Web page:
What is the thing you want most for cis-gendered people to know about you?
Actually, what I want them to know has nothing to do with me, and everything to do with them. I would want traditionally gendered boys and girls to know that just because they have penises or vaginas doesn’t mean that is who they are. Sex is great and bodies are good, but who you are and who you want to become are entirely up to you. Take what you want and what empowers you from all genders and create a fabulous smorgasbord of traits that is uniquely you—and in this way you are challenging the gender binary. None of us is “traditionally gendered.” We are all born with the sex organ we are born with, some of us are born intersex, and some of us chose to change our equipment, but we all get to choose who we are and who we become. And that is the important part. Be wary of deterministic gender roles. Don’t ever do something just because it is the lady-like or gentlemanly thing to do. Do it because you like being kind, or because you enjoy wearing lace or frills and not simply because it is feminine or because your mother or society told you to do it.
Try cross dressing, just once. This goes for both men and women and everyone in between. Intentionally take on a different role. Try it on at home, in the mirror, or in a play. What does it feel like? What does the role evoke for you? What are the positives? The negatives? What emotions do you feel? Women…what does it feel like to NOT be the bearer of children? To be the breadwinner? To be responsible for your family’s entire financial well-being? Is it really so great to be a man? Try hitting on a woman while dressed as a man. Not so easy is it? By stepping out of your chosen gender role for a night, you will learn things that never occurred to you about the other side. You will learn things that you like better, and things that fucking suck that you never ever thought of. And when you take off the mantle of the other gender, try and incorporate the things you liked about the other gender into your life, and be compassionate toward other gendered people who may have struggles of which you are completely unaware.
If you could wave a magic wand and change one thing (about anything), what would it be?
If I could wave a magic wand, I’d want to make it so that we were all born without gender. I’d love to live in a world where we could choose our sex organs and our gender at will, and move in between them freely and as we pleased. I mean, c’mon, if you could switch genders without consequence and knew you could go right back when you wanted, wouldn’t you want to know what it was like to be a hetero man, or a lesbian woman, or anything at all? And wouldn’t this go a looooong way towards helping us understand each other’s experiences? Talk about cool, ACTUALLY being able to walk a mile in another person’s shoes, all Atticus Finch style. For now, though, reading about other’s experiences, asking them about it, having an open mind, and yes, cross dressing, are the best suggestions I have for simulating this experience.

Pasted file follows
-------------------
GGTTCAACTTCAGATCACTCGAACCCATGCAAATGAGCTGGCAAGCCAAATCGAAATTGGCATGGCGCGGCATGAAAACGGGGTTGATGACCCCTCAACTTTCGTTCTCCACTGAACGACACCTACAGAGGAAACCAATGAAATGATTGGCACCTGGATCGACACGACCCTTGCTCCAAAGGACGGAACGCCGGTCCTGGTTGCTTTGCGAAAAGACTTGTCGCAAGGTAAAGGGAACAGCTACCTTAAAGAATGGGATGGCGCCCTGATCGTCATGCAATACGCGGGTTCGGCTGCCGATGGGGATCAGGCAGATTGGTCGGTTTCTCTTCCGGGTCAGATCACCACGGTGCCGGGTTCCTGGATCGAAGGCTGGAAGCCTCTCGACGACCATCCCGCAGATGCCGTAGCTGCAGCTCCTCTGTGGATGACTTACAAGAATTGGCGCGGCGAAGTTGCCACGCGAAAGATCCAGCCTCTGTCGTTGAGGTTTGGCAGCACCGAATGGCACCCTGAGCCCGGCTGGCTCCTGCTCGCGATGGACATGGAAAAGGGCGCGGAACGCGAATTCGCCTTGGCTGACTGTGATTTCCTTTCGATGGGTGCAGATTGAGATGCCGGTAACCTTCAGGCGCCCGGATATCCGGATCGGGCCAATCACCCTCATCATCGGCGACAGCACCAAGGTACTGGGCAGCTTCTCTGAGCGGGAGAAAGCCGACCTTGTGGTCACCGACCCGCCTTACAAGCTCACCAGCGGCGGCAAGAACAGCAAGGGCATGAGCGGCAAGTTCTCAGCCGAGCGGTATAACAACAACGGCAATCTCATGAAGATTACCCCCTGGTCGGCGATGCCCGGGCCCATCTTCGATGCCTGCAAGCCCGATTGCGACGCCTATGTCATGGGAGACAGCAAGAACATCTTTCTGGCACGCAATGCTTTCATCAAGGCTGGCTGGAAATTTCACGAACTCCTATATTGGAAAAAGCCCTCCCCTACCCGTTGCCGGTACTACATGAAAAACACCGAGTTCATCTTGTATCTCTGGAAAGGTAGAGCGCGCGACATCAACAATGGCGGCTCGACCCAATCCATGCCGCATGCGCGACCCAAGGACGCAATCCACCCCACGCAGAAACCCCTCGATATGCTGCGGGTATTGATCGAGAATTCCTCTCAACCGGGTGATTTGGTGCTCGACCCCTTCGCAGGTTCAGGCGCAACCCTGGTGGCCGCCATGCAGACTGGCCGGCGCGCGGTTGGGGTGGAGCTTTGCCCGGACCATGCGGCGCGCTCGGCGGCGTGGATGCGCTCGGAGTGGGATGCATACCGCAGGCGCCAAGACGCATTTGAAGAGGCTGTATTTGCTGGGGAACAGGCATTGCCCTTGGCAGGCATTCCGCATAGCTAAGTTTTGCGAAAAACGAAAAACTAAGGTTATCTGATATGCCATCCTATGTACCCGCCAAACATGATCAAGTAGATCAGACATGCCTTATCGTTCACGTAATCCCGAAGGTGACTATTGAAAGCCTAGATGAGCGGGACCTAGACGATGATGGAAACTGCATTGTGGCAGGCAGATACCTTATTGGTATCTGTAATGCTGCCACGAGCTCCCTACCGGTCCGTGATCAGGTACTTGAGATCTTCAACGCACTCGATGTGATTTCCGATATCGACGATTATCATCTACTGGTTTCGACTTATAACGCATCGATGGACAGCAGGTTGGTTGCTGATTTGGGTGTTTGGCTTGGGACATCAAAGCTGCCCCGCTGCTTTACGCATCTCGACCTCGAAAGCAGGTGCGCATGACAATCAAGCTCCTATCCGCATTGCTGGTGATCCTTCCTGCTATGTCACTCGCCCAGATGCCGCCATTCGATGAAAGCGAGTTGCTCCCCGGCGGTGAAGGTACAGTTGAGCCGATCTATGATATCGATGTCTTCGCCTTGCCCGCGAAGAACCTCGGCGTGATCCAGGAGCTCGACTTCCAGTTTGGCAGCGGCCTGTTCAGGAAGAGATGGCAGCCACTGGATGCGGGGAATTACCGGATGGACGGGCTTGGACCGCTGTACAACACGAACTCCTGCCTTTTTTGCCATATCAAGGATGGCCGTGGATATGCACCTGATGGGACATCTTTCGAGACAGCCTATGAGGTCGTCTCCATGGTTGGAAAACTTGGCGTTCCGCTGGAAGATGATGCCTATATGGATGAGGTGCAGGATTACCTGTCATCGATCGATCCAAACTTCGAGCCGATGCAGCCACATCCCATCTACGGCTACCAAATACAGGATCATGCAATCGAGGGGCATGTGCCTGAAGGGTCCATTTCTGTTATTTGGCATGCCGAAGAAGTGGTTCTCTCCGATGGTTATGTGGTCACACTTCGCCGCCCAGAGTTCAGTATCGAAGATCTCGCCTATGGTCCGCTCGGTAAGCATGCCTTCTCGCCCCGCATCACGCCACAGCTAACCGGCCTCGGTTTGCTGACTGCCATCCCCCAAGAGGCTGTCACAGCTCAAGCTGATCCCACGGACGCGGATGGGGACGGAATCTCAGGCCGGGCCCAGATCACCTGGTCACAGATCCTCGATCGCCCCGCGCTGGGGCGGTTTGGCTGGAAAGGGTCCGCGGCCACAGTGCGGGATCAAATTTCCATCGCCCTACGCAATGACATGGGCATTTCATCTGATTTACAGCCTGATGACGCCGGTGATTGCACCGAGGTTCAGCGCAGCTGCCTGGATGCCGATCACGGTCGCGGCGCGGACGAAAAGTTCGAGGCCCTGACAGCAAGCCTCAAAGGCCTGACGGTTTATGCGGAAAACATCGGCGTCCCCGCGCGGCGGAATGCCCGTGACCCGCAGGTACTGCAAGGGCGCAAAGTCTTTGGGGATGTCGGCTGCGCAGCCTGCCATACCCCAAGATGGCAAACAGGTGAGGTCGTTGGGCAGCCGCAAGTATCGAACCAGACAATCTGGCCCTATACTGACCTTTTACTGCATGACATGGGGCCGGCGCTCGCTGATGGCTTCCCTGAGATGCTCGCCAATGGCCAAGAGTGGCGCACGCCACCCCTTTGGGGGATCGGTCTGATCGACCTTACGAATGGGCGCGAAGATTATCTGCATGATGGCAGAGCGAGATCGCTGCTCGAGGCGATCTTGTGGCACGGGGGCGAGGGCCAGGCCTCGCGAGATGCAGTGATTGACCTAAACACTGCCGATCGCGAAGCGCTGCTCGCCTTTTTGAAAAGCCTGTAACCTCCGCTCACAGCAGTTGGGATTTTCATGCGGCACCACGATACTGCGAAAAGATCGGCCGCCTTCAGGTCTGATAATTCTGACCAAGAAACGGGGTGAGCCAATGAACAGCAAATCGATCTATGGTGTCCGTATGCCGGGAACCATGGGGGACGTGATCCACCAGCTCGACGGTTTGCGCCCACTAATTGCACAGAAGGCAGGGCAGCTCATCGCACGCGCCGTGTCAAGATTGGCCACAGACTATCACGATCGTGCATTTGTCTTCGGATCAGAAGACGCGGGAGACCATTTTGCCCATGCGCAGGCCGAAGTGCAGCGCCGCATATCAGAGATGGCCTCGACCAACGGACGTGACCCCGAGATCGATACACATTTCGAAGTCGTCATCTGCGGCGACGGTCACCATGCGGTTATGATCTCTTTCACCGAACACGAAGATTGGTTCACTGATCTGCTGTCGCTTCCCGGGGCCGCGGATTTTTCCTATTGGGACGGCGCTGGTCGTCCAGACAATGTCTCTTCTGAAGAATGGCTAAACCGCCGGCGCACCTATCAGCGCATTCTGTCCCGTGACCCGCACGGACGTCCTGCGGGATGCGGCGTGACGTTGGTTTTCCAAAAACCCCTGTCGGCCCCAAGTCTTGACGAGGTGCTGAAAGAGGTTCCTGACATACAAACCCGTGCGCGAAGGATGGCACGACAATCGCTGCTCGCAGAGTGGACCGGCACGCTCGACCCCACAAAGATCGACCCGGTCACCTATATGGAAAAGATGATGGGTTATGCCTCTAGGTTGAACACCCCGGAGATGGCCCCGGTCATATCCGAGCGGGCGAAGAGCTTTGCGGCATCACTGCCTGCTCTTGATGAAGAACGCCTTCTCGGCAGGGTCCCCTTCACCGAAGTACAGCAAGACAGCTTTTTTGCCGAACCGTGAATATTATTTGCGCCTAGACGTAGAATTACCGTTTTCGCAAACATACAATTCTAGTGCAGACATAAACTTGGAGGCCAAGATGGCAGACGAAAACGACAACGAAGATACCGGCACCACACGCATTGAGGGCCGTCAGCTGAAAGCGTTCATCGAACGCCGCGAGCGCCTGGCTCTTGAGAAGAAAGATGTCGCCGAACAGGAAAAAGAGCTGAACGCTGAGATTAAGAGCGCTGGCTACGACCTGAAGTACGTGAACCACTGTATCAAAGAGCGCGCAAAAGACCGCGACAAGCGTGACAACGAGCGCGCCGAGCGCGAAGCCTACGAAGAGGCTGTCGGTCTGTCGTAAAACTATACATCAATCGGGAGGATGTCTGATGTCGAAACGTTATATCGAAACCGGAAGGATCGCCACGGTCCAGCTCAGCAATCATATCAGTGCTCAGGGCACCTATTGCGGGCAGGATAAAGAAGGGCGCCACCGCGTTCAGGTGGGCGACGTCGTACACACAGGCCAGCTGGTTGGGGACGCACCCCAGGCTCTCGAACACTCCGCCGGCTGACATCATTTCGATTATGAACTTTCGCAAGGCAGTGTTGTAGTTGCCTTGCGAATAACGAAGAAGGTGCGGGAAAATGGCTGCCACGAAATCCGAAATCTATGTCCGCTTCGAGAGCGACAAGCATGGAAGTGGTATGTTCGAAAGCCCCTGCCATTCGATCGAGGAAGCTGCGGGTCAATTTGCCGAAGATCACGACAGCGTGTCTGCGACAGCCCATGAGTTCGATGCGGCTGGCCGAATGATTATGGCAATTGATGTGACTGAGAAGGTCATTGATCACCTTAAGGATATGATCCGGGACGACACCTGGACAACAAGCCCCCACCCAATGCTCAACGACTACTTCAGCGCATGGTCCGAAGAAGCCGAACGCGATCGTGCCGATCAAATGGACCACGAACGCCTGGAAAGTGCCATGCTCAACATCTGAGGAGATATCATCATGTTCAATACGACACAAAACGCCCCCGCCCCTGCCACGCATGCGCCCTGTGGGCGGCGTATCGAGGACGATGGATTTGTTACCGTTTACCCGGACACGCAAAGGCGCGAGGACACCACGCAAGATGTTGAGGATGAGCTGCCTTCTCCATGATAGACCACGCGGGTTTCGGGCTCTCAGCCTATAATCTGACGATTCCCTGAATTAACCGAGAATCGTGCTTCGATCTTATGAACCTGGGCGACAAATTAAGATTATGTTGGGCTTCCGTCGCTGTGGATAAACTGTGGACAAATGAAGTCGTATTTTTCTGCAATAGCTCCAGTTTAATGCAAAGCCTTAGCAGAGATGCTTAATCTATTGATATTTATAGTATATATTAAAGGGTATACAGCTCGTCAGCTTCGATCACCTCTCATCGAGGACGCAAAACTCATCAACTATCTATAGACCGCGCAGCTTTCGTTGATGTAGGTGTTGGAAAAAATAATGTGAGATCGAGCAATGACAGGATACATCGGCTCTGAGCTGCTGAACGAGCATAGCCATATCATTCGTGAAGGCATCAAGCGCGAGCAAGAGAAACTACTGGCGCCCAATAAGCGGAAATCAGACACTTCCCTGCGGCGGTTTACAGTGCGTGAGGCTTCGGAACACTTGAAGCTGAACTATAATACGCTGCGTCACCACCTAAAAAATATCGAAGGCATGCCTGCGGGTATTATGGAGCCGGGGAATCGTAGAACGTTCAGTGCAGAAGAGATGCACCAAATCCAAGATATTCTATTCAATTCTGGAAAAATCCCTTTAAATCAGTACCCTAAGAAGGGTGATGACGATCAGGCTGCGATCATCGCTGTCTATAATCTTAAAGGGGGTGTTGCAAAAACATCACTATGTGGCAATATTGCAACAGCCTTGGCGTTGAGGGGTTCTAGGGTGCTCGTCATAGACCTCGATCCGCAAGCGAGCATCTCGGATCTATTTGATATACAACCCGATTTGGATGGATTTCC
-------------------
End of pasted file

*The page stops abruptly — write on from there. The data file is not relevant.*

Mary Reid offered these resources:
- Check out Jennifer Finney Boylan’s work. She is a FAB writer and an inspirational human!
Stuck in the Middle (2013) by Jennifer Finney Boylan (my favorite)
She’s Not There: A Life in Two Genders (2003) by Jennifer Finney Boylan
- My Princess Boy
- Olivia and the Pink Princesses
- True Selves, by Mildred Brown (A
- Trans Forming Families, Mary Boenke,
editor (Family members tell their own
stories about transgender loved ones)
- How Sex Changed: A History of
- Transsexuality in the United States, by
Joanne Meyerowitz (Indiana State Univ.
history professor’s introduction to how ideas
about sex and gender have evolved)
- Becoming a Visible Man, by Jamison Green
(Green relates his insights into what it
means to change from female to male)
- TransGeneration – Eight-episode
documentary focused on a year in the lives
of four transitioning college students.
- Ma Vie En Rose (My Life in Pink) – the
story a little girl born in a little boy’s body.
- Normal – the story of a husband’s transition
to female after 25 years of marriage (with
Jessica Lange and Tom Wilkinson)
- Transamerica – an MTF (Felicity Huffman)
awaiting sex reassignment surgery learns
she has a wayward teenage son whom she
bails out of jail. Together they take a road
trip across the country.
- Southern Comfort – documentary of the
final year in the life of a 52-year-old FTM in
Georgia dying of ovarian cancer that doctors
refused to treat.
Search “Jazz” and “Trans” and you will come up with a plethora of amazing videos about a little boy that began living as a girl early on and her amazing family. Great stuff! There’s also tons of stuff on YouTube and the internet with various testimonials by trans folk to watch. Just start digging!
So what do you think, team? How can YOU start being more trans-inclusive? Thanks for reading, and tune in next week for my thoughts about the Texas filibuster and my new superhero, Senator Wendy Davis!!